Leslie Phillips was also well-known to younger fans as the Sorting Hat’s voice in the Harry Potter movies. The audience has lost a brilliant showman, and I’ve lost a fantastic spouse, his spouse Zara informed the Sun.
Simply put, he was a national treasure. Everyone adored him. Everywhere he went, he was mobbed. According to Phillips’ agent Jonathan Lloyd, the famous person died on Monday while sleeping.
Over the course of his eight-decade career, the comedic actor appeared in over 200 movies, TV shows, and radio programs. In 1959’s Carry on Nurse, he played Jack Bell, and his catchphrases included “Ding dong,” “I say,” and “Well, hello,” all of which he delivered in a provocative tone.
The actor claimed that despite participating in only four of the 31 Carry-On films, his well-known catchphrases stayed with him for the rest of his career. The final surviving cast member from the Carry On films is Jim Dale, 86, who replaced Barbara Windsor two years earlier.
The Sorting Ceremony
Worked with Phillips on Coronation Street actor Tony Maudsley, who tweeted: “RIP Leslie Phillips. Working with him was a delight. And yes, he did say DING DONG (because I wanted him to).”
In a clip from the “great” Phillips’ own BBC programme, The Kumars at No 42, which actor and comedian Sanjeev Bhaskar shared, the late actor and comedian described how he once became trapped in the London Underground besieged by onlookers who insisted he perform his catchphrases.
Bhaskar described him as “truly a kind, humorous, and gentleman.”
Irvine Welsh, the author of Trainspotting, paid tribute to Phillips online and wrote in his post that he “always liked his pater.” According to journalist Piers Morgan, who called Phillips a “wonderful character and superb humorous performer,” it was “awful news.”
Melanie Blake, the author, stated, “Another legend gone, thanks for the pleasure, old chap.” Phillips was actually an estuary English speaker who was born in Tottenham, north London, despite his popularity growing from his thick accent and exaggerated portrayals of the English upper class.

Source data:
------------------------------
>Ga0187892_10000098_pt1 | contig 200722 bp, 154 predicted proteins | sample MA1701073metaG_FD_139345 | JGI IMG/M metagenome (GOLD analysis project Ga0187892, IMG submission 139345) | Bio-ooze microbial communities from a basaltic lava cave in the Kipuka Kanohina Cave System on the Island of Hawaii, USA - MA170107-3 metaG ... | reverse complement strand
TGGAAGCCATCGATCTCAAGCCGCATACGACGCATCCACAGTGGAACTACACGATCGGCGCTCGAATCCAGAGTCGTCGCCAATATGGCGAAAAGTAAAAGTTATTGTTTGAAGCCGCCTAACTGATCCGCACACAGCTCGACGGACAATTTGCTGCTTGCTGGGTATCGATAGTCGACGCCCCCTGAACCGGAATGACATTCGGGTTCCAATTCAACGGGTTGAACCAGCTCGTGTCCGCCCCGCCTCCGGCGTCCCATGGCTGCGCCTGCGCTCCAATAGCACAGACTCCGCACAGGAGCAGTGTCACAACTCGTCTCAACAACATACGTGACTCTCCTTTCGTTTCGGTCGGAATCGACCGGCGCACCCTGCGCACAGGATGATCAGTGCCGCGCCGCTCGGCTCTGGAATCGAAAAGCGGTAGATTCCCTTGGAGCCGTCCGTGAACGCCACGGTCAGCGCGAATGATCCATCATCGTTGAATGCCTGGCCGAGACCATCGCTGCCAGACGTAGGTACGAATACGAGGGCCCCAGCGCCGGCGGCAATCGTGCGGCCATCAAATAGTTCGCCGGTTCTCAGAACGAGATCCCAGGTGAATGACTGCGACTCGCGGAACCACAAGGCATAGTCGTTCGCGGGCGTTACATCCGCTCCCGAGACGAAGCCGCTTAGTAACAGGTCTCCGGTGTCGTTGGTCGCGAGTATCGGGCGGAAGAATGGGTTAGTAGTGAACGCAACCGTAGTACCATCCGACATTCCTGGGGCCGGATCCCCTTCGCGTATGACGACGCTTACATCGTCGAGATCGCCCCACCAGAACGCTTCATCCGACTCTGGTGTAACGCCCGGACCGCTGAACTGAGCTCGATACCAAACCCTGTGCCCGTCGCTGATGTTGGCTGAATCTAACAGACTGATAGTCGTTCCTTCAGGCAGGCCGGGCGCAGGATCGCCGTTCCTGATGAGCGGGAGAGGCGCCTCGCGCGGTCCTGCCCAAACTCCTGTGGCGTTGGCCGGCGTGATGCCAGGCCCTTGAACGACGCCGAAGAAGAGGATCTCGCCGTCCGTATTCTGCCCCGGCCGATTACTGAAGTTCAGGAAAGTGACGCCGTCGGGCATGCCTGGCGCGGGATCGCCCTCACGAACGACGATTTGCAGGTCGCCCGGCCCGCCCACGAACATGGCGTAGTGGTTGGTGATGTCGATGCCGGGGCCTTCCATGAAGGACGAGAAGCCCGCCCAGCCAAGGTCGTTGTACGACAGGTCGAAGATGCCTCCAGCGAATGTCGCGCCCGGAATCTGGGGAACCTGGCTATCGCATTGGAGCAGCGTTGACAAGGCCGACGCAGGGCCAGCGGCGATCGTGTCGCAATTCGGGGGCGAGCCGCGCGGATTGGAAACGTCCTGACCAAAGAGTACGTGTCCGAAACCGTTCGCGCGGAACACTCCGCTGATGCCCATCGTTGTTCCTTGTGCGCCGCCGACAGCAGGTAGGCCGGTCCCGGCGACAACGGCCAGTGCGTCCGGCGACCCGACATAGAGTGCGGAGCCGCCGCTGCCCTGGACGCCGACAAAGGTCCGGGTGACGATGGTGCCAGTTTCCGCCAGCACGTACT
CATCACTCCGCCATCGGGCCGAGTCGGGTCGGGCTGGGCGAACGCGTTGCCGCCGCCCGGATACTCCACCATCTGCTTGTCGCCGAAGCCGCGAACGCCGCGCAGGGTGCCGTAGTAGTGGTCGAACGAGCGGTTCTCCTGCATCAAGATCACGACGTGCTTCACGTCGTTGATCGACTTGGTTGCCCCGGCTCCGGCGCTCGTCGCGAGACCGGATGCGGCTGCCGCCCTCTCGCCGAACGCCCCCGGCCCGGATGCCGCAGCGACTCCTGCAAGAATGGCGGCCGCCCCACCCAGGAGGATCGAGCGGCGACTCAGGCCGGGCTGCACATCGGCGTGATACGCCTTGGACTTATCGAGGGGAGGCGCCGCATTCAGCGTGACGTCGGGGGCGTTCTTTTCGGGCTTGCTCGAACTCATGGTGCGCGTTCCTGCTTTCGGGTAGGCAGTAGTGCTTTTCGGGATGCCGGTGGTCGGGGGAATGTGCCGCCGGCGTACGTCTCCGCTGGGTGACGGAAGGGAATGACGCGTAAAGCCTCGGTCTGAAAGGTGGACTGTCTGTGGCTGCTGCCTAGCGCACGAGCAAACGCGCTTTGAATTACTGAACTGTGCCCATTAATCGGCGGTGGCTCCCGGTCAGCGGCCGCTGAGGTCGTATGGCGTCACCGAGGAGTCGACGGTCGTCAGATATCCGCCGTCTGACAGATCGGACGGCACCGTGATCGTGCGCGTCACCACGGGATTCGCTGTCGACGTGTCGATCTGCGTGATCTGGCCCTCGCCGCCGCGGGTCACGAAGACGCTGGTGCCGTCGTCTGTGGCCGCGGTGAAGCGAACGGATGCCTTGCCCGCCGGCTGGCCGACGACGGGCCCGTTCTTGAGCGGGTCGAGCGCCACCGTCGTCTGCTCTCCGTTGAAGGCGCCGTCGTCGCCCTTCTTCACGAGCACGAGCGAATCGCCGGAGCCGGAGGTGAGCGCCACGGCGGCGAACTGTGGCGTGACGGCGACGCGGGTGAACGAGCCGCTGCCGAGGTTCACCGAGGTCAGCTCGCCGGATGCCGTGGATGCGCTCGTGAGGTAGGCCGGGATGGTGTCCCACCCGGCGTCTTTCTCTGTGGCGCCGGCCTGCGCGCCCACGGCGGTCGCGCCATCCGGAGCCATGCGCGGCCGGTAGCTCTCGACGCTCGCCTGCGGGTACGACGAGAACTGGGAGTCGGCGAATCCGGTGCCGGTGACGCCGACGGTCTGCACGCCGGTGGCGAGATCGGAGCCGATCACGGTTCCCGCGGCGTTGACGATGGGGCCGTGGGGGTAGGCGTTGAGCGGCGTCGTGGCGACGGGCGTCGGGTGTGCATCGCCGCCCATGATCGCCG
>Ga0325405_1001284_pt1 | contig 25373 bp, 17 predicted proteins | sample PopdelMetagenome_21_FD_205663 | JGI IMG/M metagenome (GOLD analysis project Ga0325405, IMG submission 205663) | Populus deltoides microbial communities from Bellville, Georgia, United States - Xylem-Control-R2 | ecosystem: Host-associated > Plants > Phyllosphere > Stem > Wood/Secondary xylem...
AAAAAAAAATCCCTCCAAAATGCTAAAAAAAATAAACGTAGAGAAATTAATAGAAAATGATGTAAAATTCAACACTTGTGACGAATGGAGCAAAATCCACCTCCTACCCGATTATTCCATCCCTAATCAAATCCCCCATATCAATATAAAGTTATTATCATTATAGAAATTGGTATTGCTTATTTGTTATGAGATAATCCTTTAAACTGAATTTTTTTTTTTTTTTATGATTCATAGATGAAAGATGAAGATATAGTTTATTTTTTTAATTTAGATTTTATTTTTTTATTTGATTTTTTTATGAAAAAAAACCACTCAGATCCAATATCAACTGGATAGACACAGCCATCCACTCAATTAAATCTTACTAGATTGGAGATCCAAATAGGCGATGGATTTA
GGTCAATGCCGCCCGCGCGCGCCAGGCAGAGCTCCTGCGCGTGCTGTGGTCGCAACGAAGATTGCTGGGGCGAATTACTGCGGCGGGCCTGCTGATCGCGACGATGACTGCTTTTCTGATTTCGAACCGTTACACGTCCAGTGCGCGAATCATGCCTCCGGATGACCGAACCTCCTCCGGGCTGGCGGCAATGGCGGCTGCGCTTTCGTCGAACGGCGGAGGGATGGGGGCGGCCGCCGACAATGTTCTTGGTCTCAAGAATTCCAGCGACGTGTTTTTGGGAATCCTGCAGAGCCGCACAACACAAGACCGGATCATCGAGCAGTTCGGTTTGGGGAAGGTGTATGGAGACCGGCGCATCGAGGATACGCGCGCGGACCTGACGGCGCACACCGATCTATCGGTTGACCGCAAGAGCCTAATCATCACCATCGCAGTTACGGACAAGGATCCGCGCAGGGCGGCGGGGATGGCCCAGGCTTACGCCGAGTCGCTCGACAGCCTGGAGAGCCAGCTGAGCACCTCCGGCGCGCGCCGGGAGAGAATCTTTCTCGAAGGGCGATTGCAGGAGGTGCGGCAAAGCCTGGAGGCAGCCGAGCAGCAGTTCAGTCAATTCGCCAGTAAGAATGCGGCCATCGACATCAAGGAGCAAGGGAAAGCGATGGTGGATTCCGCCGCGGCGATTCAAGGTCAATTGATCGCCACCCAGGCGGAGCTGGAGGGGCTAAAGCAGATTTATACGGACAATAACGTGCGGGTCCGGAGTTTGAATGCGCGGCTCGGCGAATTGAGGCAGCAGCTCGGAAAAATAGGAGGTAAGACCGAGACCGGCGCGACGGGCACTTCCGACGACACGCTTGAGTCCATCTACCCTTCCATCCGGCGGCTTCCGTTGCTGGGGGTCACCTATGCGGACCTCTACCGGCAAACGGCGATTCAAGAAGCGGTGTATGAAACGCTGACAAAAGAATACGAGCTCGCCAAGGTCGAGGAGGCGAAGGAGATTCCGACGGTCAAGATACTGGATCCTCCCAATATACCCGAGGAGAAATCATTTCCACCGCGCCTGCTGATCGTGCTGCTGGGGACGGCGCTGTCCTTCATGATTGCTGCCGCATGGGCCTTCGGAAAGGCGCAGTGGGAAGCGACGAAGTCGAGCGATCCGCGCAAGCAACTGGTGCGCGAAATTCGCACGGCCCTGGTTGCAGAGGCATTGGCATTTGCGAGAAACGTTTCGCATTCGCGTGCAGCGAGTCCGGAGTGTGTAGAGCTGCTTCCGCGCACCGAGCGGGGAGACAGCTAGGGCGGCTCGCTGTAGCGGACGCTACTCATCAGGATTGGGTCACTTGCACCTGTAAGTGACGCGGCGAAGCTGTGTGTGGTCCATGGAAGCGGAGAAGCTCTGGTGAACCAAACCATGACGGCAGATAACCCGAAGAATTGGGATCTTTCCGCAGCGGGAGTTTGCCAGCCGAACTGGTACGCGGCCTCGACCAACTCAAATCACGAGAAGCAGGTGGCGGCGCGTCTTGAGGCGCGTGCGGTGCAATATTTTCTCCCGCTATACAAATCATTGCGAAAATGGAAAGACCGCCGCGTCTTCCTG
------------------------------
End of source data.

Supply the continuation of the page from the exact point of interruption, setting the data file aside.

Between 1942 to 1945, when he was invalided out of the war, he attended Italia Conti Stage School before enlisting as a lieutenant in the Durham Light Infantry.
His first film roles had come in the 1930s, but it wasn’t until much later in his career—in 1959 and 1960—that he took the lead in Carry On Nurse, Carry On Teacher, and Carry On Constable.
He gained notoriety for his appearances in the Doctor film series, filling in for Dirk Bogarde in films like 1960’s Doctor in Love, and for his work with Scottish comic and impressionist Stanley Baxter in a number of fast-paced comedies.
Along with Brothers in Law and The Smallest Show on Earth, he also starred in The Man Who Liked Funerals. He co-starred for 17 years in The Navy Lark, a well-known BBC radio programme, alongside Ronnie Barker and Jon Pertwee.
He also took up dramatic roles, such as his appearance alongside Peter O’Toole in 2006’s Venus, which received a Bafta nomination.
Phillips, a devoted supporter of Tottenham Hotspur, made an appearance on the field at the halftime show of the team’s home game versus Swansea City in 2012.
Phillips was awarded an OBE in the 1998 Birthday Honours list and a CBE in the 2008 New Year’s Honours list.
The actor had two strokes six months apart when he was 90.